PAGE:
I cannot remember a time when any British Prime Minister or Chancellor of the Exchequer put issues of world poverty at the top of the agenda for discussions by leaders of global superpowers. After much graft and more than a little arm-twisting, Tony Blair and Gordon Brown got the G8 leaders in July to talk about the poor, about AIDS, about trade rules and about global warming. The results weren’t all we’d hoped for, but the right things were talked about.

I never thought I’d write it, but I’m proud of our PM and Chancellor. Cynics say politicians are interested only in one thing: staying in power. Too often they’d be right. But where were the votes in this? The majority of the electorate weren’t pushing him to make poverty the priority topic for world leaders. Nor was it Bob Geldof or the MAKE POVERTY HISTORY campaign which made it happen, because Tony Blair was talking about action for Africa years ago.

The G8 has a long way to go yet if the plight of billions of people is to change significantly. To eradicate extreme poverty some $10 billion per annum of debt cancellation is needed; the July G8 deal will provide less than $1 billion this year. That equals only one dollar per person in deeply indebted countries. Small steps need to become large strides. Fine words don’t fill empty stomachs. But something new happened at Gleneagles, and debt relief and world poverty won’t go away as global priority subjects.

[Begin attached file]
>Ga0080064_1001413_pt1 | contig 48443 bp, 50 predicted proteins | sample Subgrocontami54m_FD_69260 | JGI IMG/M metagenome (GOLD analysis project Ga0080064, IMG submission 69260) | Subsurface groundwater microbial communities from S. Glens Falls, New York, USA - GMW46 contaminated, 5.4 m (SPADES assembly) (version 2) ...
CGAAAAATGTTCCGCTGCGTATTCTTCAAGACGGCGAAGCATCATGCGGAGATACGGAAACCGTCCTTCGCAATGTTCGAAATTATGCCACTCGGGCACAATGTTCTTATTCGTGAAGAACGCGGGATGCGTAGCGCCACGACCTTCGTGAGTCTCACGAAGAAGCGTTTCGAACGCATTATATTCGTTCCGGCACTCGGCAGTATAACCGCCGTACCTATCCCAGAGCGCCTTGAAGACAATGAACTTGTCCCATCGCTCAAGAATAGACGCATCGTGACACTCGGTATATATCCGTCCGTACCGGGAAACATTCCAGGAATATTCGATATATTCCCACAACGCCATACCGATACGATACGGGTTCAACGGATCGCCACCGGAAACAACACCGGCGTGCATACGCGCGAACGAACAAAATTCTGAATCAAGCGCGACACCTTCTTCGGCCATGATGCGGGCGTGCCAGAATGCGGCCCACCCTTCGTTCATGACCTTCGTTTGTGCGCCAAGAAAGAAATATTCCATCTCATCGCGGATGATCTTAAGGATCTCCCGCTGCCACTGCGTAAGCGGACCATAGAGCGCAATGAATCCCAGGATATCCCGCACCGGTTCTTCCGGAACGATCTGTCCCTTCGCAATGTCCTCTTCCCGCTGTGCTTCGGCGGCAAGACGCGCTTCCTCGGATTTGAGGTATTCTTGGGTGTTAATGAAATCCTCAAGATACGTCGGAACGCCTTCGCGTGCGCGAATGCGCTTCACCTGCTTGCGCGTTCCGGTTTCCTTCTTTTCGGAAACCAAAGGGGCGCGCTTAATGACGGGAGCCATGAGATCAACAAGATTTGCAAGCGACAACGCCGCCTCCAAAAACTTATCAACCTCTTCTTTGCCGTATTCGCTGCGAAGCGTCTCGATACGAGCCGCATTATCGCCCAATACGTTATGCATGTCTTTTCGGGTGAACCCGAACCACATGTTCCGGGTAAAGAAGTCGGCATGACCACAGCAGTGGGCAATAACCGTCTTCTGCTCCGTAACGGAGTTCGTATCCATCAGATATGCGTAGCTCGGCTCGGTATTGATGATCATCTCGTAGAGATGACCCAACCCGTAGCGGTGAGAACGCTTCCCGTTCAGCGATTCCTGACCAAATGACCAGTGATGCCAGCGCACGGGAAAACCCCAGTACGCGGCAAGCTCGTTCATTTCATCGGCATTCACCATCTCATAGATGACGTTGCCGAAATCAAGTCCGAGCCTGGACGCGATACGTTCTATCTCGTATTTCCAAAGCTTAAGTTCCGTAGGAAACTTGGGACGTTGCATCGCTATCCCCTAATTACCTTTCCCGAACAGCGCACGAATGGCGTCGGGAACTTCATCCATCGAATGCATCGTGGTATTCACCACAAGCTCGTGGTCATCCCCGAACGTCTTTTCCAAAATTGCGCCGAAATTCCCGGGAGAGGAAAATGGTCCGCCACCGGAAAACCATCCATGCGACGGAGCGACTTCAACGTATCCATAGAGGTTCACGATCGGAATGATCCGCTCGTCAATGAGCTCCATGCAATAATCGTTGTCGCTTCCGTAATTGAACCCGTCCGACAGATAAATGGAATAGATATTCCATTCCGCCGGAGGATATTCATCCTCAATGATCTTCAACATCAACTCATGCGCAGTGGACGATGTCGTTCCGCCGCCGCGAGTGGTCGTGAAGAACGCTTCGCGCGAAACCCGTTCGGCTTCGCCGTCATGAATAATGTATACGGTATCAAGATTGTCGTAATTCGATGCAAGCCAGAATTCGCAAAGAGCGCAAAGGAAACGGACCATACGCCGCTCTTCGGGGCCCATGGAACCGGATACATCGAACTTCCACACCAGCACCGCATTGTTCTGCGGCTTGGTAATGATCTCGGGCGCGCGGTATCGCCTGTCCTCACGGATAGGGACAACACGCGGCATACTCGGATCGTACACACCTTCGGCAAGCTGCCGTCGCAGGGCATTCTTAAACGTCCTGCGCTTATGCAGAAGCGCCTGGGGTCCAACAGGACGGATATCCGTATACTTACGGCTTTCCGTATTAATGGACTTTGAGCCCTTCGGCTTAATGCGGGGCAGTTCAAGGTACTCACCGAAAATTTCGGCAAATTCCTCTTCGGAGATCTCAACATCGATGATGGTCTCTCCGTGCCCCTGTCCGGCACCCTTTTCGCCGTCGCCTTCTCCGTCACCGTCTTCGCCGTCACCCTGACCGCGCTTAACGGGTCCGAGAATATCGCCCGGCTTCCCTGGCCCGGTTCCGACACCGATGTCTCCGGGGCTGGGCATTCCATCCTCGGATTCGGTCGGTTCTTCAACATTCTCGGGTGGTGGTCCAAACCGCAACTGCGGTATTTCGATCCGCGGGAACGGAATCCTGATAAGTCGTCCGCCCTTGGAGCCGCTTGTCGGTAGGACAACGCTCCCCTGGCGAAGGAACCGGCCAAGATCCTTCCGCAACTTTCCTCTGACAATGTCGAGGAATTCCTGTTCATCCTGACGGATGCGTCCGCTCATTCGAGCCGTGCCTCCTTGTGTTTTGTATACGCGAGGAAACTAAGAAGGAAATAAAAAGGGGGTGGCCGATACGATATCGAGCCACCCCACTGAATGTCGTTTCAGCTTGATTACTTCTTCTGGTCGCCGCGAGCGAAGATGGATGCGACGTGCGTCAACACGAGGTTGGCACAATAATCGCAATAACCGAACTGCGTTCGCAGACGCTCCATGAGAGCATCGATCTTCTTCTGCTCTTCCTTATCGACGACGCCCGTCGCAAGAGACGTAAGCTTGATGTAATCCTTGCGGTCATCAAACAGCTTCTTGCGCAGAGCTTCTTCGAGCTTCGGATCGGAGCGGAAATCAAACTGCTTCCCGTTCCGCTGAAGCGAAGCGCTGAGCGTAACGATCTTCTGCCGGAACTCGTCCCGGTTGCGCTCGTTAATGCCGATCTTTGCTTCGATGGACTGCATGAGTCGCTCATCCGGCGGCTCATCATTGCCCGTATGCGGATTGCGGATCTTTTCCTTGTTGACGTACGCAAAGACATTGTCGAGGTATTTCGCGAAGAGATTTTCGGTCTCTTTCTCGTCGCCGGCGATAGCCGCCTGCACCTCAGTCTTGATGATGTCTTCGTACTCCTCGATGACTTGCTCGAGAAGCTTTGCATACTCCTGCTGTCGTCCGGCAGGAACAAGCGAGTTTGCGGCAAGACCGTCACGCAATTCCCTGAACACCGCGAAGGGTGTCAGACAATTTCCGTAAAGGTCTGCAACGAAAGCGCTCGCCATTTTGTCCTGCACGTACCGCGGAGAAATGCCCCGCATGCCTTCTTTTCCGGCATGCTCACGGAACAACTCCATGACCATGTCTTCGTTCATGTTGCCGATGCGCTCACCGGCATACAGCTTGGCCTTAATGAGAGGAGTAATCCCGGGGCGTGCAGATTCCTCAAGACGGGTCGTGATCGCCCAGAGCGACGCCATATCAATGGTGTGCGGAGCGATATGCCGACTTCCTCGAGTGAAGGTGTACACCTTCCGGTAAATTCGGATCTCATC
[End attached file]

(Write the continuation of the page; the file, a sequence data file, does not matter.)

About a year ago I watched a TV documentary. It looked at the causes our Prime Minister had championed, and studied his speeches from the beginning of “New Labour.” The problem with Tony Blair, it concluded, is that he’s a “conviction politician.” He believes things must change because it’s right that they change, and he’ll take action whether or not he gets support. That’s the problem with the Prime Minister? And the alternative is…? May God grant us more conviction politicians, people with beliefs, a sense of right and especially a passionate concern for those in the world without power, without money, without influence.

I belong to no political party. But, because of what it is meaning for the poor of the world, I’m grateful for Tony Blair, Gordon Brown and others like them from this and other countries. No votes in it. No escape from deeply entrenched problems. No quick return on policies. But following their convictions because that’s the right thing to do.

Alistair Brown is general director of BMS World Mission in Didcot, England.

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